by Louis Golino for CoinWeek ………
Over the weekend we learned that the EU was giving the small country of Cyprus, with an economy smaller than that of any U.S. state, a bailout of 10 billion euros, or 13 billion dollars. Then we found out that based on an initial plan by European authorities that holders of bank accounts could lose up to 10% of their bank deposits to pay for the EU bank bailout through a bank deposit levy.
According to accounts on March 18 in Market Watch (www.marketwatch.com), those with under 100K euros would pay 3%, those with 100-500K in euros would pay 10%, and those with over half a million would pay 15%. The details were expected to be worked out later in the week, and banks in Cyprus will remain closed until Thursday to help prevent a bank run.
Cyprus is a kind of mini-Switzerland or Cayman Islands because it is a banking haven, and some of its largest depositors are foreigners, including large numbers of Russians and
reportedly, Russian organized crime members. Cyprus is also unusual because its banking sector is eight times the size of the economy, which is not the case in other European countries.
Germans and other well-off Europeans clearly did not want to bailout the Russian mafia, and other non-European depositors, which has a lot to do with the origins of the bank deposit levy.
Over the course of the day on March 18 most international markets seemed to largely take these developments in stride, and gold saw its first decent bounce in weeks, moving up about $15 for the day.
By the end of the day, the initial plans were beginning to change. The Euro Group issued a statement indicating that those with under 100,000 euros in bank accounts should be protected, though there is no guarantee of that happening, even though Cyprus actually has an FDIC-type guarantee on smaller deposits up to 100,000 euros.
Some people see the beginning of the end for the euro and even the European Union in these dramatic events, but we have learned over the last few years that it is wise not to count the Europeans out. To be sure, the EU economy remains mired in deep recession with very high unemployment levels. But the consensus over the last couple years is that the euro would disappear, and so far it is still worth 30% more than the dollar, which is a big part of why the EU economy is not doing well since the EU is an exporting economy.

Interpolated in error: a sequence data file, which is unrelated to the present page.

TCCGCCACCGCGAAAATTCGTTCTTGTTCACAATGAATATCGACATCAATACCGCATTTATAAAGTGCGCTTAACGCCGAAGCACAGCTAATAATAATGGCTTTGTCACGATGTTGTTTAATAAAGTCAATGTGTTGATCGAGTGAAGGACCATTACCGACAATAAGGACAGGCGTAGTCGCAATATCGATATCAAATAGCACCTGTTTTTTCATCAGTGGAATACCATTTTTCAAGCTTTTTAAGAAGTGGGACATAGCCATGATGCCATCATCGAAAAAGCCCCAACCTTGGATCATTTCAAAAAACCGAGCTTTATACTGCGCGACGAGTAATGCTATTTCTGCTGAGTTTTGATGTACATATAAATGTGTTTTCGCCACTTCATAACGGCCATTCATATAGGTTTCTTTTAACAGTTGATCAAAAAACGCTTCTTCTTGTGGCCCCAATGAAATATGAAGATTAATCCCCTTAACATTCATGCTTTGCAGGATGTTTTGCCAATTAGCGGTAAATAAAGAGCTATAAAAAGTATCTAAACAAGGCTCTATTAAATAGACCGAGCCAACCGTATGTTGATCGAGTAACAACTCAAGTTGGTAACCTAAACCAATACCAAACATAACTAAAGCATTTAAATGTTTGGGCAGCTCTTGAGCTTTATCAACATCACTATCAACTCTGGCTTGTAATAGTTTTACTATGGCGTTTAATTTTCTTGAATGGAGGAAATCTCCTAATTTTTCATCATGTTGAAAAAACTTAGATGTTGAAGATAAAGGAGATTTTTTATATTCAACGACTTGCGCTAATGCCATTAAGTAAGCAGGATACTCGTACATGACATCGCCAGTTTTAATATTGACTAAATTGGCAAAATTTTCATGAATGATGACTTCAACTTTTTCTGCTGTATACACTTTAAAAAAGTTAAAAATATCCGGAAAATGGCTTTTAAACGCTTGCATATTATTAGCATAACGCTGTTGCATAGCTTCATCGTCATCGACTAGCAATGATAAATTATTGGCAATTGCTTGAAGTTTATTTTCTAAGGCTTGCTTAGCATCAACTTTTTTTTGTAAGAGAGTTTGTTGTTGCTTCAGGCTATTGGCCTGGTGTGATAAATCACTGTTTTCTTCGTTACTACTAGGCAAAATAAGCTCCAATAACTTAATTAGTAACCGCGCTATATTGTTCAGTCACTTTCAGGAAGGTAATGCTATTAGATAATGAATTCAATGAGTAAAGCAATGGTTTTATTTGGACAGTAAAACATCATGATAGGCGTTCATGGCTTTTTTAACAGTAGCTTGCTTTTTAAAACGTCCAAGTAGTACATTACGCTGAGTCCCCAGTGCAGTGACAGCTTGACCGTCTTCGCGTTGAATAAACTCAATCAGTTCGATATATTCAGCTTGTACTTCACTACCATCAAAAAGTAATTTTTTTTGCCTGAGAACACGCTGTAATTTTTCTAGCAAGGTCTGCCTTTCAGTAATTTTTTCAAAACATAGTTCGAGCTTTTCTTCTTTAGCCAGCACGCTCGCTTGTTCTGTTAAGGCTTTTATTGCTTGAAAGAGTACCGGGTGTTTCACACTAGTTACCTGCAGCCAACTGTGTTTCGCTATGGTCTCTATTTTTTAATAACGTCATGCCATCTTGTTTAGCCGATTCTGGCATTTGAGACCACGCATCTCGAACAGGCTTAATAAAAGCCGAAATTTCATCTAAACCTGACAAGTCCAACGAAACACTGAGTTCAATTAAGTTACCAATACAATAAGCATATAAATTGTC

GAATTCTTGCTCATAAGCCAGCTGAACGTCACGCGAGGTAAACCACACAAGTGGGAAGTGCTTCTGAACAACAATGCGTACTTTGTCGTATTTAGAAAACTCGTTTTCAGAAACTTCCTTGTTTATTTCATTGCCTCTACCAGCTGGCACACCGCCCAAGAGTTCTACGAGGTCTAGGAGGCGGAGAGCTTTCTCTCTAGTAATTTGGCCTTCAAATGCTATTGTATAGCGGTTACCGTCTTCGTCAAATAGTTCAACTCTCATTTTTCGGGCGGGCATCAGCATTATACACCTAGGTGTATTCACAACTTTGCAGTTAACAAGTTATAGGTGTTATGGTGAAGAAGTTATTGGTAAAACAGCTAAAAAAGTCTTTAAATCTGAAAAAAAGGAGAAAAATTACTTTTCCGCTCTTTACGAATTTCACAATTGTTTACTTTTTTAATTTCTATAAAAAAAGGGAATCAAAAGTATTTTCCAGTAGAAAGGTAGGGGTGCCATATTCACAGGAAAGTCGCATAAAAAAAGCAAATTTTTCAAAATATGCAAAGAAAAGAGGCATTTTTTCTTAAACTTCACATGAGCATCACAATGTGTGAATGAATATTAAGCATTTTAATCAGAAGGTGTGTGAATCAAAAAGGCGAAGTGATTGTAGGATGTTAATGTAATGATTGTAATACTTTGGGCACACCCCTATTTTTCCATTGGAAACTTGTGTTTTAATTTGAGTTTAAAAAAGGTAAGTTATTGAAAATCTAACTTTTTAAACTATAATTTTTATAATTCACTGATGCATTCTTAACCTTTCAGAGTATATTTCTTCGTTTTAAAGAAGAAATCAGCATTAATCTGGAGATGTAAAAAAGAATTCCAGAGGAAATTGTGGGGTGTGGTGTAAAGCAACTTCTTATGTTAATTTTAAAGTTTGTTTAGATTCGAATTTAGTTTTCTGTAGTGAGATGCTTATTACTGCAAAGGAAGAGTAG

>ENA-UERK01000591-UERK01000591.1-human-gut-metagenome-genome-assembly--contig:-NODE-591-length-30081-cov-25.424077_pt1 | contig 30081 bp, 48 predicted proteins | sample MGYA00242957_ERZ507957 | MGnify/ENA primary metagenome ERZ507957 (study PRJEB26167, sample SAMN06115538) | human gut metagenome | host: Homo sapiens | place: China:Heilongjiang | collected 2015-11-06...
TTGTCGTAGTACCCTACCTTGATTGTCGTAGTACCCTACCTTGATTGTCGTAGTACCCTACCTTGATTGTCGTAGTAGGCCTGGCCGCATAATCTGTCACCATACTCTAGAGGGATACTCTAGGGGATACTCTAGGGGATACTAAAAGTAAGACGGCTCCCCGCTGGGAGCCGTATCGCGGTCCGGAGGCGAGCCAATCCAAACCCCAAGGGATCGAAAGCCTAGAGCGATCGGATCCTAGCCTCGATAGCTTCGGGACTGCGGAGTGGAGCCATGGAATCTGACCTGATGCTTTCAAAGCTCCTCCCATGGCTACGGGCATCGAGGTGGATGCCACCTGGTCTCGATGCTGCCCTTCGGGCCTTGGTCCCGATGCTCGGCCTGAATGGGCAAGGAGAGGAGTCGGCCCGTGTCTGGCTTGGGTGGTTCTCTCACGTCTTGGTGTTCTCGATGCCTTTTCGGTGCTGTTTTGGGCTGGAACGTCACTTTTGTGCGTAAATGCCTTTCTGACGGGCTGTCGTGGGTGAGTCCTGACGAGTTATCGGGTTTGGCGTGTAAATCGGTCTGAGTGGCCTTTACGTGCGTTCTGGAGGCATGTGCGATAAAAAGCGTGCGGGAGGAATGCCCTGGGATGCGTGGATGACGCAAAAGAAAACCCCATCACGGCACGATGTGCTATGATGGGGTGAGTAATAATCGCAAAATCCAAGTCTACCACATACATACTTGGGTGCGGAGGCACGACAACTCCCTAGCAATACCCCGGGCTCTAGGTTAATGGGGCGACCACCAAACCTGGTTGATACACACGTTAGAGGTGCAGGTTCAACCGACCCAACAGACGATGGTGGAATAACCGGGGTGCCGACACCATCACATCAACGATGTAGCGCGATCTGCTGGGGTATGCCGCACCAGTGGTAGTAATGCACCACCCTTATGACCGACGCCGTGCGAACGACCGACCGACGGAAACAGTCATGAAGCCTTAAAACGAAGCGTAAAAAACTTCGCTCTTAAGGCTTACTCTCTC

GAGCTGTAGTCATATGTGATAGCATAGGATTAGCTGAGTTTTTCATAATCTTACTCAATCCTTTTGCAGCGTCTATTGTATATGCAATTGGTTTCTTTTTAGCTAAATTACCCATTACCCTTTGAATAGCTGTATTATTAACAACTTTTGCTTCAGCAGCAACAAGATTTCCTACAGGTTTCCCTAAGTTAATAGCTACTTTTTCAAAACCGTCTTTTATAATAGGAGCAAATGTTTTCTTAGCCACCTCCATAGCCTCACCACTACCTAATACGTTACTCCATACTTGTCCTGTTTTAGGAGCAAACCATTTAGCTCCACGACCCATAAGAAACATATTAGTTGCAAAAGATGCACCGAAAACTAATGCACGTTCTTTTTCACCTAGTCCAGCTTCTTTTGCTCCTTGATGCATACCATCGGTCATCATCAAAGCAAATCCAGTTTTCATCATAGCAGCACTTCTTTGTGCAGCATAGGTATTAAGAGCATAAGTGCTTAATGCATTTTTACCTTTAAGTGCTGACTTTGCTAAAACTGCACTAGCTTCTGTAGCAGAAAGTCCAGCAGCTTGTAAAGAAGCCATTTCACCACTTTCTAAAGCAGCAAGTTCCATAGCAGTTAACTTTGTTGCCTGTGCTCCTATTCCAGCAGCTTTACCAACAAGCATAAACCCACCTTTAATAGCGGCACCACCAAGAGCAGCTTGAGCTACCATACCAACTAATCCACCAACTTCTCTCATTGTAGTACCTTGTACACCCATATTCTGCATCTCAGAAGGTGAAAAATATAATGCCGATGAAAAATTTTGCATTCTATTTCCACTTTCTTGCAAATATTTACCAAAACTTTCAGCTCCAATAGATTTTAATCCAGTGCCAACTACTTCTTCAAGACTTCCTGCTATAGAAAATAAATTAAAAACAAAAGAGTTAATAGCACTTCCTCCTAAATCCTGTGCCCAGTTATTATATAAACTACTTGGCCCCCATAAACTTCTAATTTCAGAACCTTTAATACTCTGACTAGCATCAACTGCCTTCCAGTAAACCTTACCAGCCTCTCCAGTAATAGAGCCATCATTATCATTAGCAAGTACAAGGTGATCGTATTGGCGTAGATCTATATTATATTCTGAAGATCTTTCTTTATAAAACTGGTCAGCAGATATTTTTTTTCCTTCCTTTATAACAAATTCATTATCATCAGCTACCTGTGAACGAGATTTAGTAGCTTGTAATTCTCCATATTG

UPDATE: On March 19, following strong pushback from Cypriot politicians and the public, and Russian government authorities, the Cypriot parliament rejected the bank levy plan. That leaves the situation in limbo, as a bank ran may now be averted, but Cypriot banks could still collapse without funding from the EU.
For some the events in Cyprus could point to what may happen elsewhere in Europe, or even possibly here in the U.S. But each country has its own problems, and we will see whether Cyprus turns out to be some sort of banking or economic domino, portending more trouble down the line in other countries.
However the Cyprus bank crisis ends up playing out, these developments are forcing many people to think hard about how they protect their assets. Gold and other precious metals are obviously seen as safe havens of choice in such situations, and I would not be surprised to see physical gold premiums rising dramatically in Cyprus in the coming days and weeks, as they did in Greece during the worst moments of that crisis.
As I wrote recently, gold has been in the doldrums in 2013, which experts often see as bullish because when everyone is chasing an asset, it has usually peaked, or may even be approaching bubble status. But when sentiment is negative assets often move up.
The events in Cyprus have at least momentarily helped push gold up a little, and if we really do see something like bank runs, which I am not sure we will, there is little doubt the metal would continue advancing.
The Cypriots and the EU may be able to contain this crisis at least for a while, but the real danger is if something like this were to happen in a larger EU country like Italy that has serious economic problems, and a political class that seems largely unable or unwilling to face these problems, with the exception of outgoing Prime Minister Mario Monti, whose painful economic reforms were helping to get Italy on track.
The outlook for an EU-wide banking union to help support the euro currency also seems substantially diminished now.
In such an environment of ongoing banking crises coupled with long-term economic problems, the European Central Bank is likely to need to continue its version of quantitative easing. Mario Draghi, the Italian who heads the ECB, famously said he would do “whatever it takes” to defend the euro.